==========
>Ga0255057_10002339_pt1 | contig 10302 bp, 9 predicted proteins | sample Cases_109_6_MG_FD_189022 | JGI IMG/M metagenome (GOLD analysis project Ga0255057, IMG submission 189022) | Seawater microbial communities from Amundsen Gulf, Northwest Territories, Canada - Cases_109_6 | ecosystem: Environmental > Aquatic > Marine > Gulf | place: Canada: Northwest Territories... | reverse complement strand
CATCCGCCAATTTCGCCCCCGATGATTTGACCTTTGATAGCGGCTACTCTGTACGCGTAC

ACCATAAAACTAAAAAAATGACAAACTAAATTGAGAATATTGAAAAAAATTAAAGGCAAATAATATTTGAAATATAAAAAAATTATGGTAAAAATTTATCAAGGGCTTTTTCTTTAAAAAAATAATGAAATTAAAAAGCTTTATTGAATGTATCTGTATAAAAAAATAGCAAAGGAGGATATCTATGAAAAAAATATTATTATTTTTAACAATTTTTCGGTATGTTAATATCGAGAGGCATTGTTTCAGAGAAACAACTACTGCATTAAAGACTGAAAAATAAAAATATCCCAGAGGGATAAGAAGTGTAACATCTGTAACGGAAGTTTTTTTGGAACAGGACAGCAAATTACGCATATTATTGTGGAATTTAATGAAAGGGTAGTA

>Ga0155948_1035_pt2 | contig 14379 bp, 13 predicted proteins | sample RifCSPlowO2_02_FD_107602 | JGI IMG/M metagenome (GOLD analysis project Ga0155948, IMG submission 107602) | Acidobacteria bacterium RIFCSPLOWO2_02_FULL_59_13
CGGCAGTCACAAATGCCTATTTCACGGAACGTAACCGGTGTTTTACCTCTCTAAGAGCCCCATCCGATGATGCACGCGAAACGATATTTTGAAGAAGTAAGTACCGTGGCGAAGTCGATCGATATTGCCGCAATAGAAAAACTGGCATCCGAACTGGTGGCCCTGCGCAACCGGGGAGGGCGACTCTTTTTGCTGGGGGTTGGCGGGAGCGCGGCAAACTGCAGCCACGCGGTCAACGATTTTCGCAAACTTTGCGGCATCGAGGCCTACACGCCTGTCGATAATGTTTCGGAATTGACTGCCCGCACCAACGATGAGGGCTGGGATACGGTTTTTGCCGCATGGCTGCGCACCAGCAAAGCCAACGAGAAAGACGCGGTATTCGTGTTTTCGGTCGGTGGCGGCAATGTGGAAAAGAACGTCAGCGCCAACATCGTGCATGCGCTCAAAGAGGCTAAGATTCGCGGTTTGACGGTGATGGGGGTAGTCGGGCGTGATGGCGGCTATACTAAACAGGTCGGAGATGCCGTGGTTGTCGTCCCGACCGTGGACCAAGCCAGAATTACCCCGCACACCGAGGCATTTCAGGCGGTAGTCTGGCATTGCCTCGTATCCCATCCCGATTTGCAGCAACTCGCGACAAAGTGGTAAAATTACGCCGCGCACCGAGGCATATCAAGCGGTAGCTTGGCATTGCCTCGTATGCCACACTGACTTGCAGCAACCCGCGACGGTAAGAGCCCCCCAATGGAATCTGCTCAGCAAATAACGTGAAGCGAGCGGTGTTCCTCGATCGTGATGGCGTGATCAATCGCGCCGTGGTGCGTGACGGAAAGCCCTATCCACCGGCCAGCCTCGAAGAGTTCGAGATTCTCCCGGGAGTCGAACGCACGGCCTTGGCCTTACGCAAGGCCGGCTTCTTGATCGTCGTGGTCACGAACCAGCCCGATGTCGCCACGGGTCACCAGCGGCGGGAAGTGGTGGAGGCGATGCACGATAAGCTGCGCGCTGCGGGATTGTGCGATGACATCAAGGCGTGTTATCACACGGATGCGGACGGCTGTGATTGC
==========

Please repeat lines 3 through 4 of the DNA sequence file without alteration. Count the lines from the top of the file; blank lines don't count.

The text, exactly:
ACCATAAAACTAAAAAAATGACAAACTAAATTGAGAATATTGAAAAAAATTAAAGGCAAATAATATTTGAAATATAAAAAAATTATGGTAAAAATTTATCAAGGGCTTTTTCTTTAAAAAAATAATGAAATTAAAAAGCTTTATTGAATGTATCTGTATAAAAAAATAGCAAAGGAGGATATCTATGAAAAAAATATTATTATTTTTAACAATTTTTCGGTATGTTAATATCGAGAGGCATTGTTTCAGAGAAACAACTACTGCATTAAAGACTGAAAAATAAAAATATCCCAGAGGGATAAGAAGTGTAACATCTGTAACGGAAGTTTTTTTGGAACAGGACAGCAAATTACGCATATTATTGTGGAATTTAATGAAAGGGTAGTA

>Ga0155948_1035_pt2 | contig 14379 bp, 13 predicted proteins | sample RifCSPlowO2_02_FD_107602 | JGI IMG/M metagenome (GOLD analysis project Ga0155948, IMG submission 107602) | Acidobacteria bacterium RIFCSPLOWO2_02_FULL_59_13